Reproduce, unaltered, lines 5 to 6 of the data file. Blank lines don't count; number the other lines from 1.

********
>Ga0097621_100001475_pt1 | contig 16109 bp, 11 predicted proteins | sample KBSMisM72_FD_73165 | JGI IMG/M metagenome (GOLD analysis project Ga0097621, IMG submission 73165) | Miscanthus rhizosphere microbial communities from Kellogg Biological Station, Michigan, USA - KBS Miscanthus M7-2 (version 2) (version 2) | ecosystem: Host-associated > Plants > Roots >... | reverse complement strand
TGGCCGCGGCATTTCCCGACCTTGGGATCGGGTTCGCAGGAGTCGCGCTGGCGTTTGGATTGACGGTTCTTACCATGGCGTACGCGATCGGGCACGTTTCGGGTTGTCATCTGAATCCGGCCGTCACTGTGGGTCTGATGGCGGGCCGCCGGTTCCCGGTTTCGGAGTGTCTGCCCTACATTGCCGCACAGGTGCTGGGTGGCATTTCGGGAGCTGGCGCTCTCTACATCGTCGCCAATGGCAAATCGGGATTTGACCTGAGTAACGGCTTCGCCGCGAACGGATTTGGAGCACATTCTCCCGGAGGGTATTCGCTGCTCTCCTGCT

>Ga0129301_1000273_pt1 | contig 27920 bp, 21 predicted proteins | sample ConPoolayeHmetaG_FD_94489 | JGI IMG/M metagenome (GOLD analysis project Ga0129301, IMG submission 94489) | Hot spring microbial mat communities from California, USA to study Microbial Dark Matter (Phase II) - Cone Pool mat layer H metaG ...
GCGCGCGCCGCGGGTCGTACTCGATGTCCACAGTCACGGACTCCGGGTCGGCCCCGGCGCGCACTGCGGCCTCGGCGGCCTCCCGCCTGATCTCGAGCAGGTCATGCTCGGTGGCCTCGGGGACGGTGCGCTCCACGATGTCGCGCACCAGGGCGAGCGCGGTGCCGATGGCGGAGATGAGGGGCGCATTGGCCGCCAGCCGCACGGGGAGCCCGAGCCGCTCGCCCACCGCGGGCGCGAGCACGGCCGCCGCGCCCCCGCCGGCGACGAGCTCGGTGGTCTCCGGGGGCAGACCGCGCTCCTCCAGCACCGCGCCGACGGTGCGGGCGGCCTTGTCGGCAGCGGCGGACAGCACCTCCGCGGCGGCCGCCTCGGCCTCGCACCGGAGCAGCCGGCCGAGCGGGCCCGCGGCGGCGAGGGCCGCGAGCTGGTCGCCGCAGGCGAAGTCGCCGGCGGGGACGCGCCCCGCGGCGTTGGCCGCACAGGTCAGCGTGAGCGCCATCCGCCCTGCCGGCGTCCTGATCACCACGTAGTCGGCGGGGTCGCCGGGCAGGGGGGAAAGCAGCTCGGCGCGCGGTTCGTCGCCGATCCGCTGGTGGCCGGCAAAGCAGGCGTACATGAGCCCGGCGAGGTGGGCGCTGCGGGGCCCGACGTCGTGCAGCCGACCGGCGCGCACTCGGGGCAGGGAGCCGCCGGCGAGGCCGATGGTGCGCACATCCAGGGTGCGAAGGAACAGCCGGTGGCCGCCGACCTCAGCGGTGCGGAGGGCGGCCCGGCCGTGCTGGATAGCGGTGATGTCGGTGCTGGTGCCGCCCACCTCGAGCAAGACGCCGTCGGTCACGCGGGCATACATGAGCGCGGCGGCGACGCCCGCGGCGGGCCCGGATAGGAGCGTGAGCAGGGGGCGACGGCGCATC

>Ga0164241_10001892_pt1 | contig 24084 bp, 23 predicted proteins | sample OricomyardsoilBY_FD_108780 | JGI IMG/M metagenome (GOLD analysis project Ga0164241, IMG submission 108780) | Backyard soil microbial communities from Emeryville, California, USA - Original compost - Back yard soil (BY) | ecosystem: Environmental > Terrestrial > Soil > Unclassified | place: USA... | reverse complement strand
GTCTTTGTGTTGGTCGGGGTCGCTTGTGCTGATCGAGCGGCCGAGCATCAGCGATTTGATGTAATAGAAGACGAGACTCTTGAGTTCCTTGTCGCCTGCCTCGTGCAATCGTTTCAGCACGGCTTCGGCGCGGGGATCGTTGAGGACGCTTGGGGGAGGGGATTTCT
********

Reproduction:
>Ga0164241_10001892_pt1 | contig 24084 bp, 23 predicted proteins | sample OricomyardsoilBY_FD_108780 | JGI IMG/M metagenome (GOLD analysis project Ga0164241, IMG submission 108780) | Backyard soil microbial communities from Emeryville, California, USA - Original compost - Back yard soil (BY) | ecosystem: Environmental > Terrestrial > Soil > Unclassified | place: USA... | reverse complement strand
GTCTTTGTGTTGGTCGGGGTCGCTTGTGCTGATCGAGCGGCCGAGCATCAGCGATTTGATGTAATAGAAGACGAGACTCTTGAGTTCCTTGTCGCCTGCCTCGTGCAATCGTTTCAGCACGGCTTCGGCGCGGGGATCGTTGAGGACGCTTGGGGGAGGGGATTTCT